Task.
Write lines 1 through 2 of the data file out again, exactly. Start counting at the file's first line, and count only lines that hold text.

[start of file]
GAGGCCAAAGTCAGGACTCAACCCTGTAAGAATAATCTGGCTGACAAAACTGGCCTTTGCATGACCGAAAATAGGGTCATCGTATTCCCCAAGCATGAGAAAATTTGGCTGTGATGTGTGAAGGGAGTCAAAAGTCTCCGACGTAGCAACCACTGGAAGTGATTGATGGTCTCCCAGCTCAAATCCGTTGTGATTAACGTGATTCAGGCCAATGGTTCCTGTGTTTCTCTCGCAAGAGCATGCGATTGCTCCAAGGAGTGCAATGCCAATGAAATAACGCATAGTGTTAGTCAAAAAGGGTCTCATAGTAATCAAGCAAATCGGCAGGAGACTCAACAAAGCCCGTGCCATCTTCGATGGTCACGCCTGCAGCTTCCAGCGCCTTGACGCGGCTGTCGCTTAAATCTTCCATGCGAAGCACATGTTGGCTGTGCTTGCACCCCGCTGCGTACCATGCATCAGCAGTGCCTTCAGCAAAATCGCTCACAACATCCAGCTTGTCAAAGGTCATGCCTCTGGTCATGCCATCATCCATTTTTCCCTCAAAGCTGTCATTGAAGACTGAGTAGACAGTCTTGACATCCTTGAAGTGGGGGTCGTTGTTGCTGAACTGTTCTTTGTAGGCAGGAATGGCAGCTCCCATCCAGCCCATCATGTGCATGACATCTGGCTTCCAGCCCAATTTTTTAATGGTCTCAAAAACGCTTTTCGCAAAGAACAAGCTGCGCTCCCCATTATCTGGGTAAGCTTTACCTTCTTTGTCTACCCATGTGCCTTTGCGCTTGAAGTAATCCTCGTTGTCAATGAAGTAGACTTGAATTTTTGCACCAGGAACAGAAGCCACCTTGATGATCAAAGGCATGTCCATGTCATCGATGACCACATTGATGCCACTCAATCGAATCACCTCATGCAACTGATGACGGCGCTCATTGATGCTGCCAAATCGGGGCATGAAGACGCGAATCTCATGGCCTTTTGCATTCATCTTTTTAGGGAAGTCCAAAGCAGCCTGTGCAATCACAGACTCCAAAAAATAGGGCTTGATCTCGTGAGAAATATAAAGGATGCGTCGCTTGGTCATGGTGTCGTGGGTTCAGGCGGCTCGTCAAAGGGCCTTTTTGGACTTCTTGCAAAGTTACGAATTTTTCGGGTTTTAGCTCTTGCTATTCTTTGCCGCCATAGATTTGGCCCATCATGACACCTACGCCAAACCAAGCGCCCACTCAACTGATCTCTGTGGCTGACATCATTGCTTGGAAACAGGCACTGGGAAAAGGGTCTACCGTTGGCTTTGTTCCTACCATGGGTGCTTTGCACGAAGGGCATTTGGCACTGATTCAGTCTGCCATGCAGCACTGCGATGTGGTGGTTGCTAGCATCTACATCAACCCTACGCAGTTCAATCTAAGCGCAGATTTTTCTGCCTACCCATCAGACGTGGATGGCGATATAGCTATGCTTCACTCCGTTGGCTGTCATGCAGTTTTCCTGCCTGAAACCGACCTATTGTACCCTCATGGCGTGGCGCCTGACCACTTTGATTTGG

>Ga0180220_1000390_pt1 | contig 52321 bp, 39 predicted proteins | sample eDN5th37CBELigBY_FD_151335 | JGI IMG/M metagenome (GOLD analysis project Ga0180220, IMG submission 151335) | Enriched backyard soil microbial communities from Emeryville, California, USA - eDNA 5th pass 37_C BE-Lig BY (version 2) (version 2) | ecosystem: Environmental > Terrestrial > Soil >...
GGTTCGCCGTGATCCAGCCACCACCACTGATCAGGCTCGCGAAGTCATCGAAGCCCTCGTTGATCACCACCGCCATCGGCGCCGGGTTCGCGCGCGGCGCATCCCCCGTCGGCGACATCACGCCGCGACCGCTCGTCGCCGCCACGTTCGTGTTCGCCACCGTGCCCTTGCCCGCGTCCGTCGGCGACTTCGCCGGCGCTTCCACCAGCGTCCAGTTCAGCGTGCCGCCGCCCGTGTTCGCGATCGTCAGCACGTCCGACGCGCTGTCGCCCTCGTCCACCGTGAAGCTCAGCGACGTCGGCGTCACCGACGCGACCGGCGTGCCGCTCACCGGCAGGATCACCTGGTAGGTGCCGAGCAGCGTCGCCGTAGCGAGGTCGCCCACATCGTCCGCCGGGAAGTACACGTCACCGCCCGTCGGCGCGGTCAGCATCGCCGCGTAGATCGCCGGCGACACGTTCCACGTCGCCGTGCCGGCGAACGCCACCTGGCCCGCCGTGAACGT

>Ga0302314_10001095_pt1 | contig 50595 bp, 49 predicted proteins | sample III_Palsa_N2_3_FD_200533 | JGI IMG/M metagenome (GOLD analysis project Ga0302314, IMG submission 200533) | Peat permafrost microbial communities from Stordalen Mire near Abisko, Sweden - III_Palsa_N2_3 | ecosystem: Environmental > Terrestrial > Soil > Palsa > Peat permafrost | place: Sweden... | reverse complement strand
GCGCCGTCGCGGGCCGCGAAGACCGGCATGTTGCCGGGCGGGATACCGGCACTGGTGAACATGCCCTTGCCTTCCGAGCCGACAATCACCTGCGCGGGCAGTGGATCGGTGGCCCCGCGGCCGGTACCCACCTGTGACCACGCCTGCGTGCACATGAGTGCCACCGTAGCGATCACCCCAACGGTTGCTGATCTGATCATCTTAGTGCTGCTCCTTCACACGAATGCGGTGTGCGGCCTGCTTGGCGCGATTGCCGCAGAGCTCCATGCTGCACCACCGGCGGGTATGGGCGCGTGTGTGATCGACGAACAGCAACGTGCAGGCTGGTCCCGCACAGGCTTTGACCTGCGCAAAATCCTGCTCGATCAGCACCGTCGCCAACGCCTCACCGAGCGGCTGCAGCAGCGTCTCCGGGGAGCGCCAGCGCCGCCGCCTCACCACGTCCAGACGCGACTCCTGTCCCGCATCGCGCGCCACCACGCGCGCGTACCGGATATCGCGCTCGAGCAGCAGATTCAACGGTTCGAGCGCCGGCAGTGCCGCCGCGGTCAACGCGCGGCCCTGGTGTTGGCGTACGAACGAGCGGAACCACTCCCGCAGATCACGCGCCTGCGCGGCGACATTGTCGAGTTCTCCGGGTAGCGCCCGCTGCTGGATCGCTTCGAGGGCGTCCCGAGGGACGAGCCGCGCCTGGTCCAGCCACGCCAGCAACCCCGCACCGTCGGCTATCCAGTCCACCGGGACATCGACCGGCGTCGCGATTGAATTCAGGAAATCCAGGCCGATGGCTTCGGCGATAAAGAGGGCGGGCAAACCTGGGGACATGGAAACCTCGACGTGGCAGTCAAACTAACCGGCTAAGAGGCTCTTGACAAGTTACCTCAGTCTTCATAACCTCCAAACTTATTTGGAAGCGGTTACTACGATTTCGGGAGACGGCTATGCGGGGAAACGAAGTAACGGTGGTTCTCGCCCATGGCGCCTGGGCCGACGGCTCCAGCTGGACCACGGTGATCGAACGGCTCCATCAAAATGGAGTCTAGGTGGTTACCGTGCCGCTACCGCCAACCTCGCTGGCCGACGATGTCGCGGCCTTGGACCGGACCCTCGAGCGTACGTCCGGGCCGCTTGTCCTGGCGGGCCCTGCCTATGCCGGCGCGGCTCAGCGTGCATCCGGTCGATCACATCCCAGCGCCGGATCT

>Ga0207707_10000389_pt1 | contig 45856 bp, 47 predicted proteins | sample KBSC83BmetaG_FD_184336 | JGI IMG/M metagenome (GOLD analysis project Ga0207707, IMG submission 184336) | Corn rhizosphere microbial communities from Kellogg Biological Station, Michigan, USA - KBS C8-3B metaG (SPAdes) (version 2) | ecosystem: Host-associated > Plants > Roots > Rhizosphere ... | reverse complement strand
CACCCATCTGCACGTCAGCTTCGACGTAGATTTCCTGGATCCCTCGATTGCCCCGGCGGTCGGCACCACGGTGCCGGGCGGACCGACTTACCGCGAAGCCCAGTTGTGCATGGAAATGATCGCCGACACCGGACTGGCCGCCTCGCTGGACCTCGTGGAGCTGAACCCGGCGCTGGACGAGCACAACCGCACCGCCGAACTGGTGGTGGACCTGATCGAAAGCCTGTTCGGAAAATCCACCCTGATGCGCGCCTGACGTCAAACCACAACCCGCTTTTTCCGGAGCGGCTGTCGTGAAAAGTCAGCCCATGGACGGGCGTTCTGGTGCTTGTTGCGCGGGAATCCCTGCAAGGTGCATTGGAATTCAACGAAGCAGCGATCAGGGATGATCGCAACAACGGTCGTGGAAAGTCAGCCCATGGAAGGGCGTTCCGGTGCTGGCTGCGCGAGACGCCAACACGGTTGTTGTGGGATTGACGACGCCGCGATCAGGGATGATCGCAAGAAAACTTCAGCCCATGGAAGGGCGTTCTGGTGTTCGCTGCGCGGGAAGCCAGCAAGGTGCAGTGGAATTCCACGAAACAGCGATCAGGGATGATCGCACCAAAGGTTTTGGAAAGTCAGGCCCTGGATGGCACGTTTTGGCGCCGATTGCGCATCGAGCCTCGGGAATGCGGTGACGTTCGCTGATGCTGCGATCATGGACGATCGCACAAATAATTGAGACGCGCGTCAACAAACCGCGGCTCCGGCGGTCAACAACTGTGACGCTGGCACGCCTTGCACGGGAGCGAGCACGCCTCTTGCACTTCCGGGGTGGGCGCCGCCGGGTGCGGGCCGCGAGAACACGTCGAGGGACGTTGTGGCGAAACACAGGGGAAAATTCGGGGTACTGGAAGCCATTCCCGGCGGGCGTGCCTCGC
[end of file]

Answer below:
GAGGCCAAAGTCAGGACTCAACCCTGTAAGAATAATCTGGCTGACAAAACTGGCCTTTGCATGACCGAAAATAGGGTCATCGTATTCCCCAAGCATGAGAAAATTTGGCTGTGATGTGTGAAGGGAGTCAAAAGTCTCCGACGTAGCAACCACTGGAAGTGATTGATGGTCTCCCAGCTCAAATCCGTTGTGATTAACGTGATTCAGGCCAATGGTTCCTGTGTTTCTCTCGCAAGAGCATGCGATTGCTCCAAGGAGTGCAATGCCAATGAAATAACGCATAGTGTTAGTCAAAAAGGGTCTCATAGTAATCAAGCAAATCGGCAGGAGACTCAACAAAGCCCGTGCCATCTTCGATGGTCACGCCTGCAGCTTCCAGCGCCTTGACGCGGCTGTCGCTTAAATCTTCCATGCGAAGCACATGTTGGCTGTGCTTGCACCCCGCTGCGTACCATGCATCAGCAGTGCCTTCAGCAAAATCGCTCACAACATCCAGCTTGTCAAAGGTCATGCCTCTGGTCATGCCATCATCCATTTTTCCCTCAAAGCTGTCATTGAAGACTGAGTAGACAGTCTTGACATCCTTGAAGTGGGGGTCGTTGTTGCTGAACTGTTCTTTGTAGGCAGGAATGGCAGCTCCCATCCAGCCCATCATGTGCATGACATCTGGCTTCCAGCCCAATTTTTTAATGGTCTCAAAAACGCTTTTCGCAAAGAACAAGCTGCGCTCCCCATTATCTGGGTAAGCTTTACCTTCTTTGTCTACCCATGTGCCTTTGCGCTTGAAGTAATCCTCGTTGTCAATGAAGTAGACTTGAATTTTTGCACCAGGAACAGAAGCCACCTTGATGATCAAAGGCATGTCCATGTCATCGATGACCACATTGATGCCACTCAATCGAATCACCTCATGCAACTGATGACGGCGCTCATTGATGCTGCCAAATCGGGGCATGAAGACGCGAATCTCATGGCCTTTTGCATTCATCTTTTTAGGGAAGTCCAAAGCAGCCTGTGCAATCACAGACTCCAAAAAATAGGGCTTGATCTCGTGAGAAATATAAAGGATGCGTCGCTTGGTCATGGTGTCGTGGGTTCAGGCGGCTCGTCAAAGGGCCTTTTTGGACTTCTTGCAAAGTTACGAATTTTTCGGGTTTTAGCTCTTGCTATTCTTTGCCGCCATAGATTTGGCCCATCATGACACCTACGCCAAACCAAGCGCCCACTCAACTGATCTCTGTGGCTGACATCATTGCTTGGAAACAGGCACTGGGAAAAGGGTCTACCGTTGGCTTTGTTCCTACCATGGGTGCTTTGCACGAAGGGCATTTGGCACTGATTCAGTCTGCCATGCAGCACTGCGATGTGGTGGTTGCTAGCATCTACATCAACCCTACGCAGTTCAATCTAAGCGCAGATTTTTCTGCCTACCCATCAGACGTGGATGGCGATATAGCTATGCTTCACTCCGTTGGCTGTCATGCAGTTTTCCTGCCTGAAACCGACCTATTGTACCCTCATGGCGTGGCGCCTGACCACTTTGATTTGG

>Ga0180220_1000390_pt1 | contig 52321 bp, 39 predicted proteins | sample eDN5th37CBELigBY_FD_151335 | JGI IMG/M metagenome (GOLD analysis project Ga0180220, IMG submission 151335) | Enriched backyard soil microbial communities from Emeryville, California, USA - eDNA 5th pass 37_C BE-Lig BY (version 2) (version 2) | ecosystem: Environmental > Terrestrial > Soil >...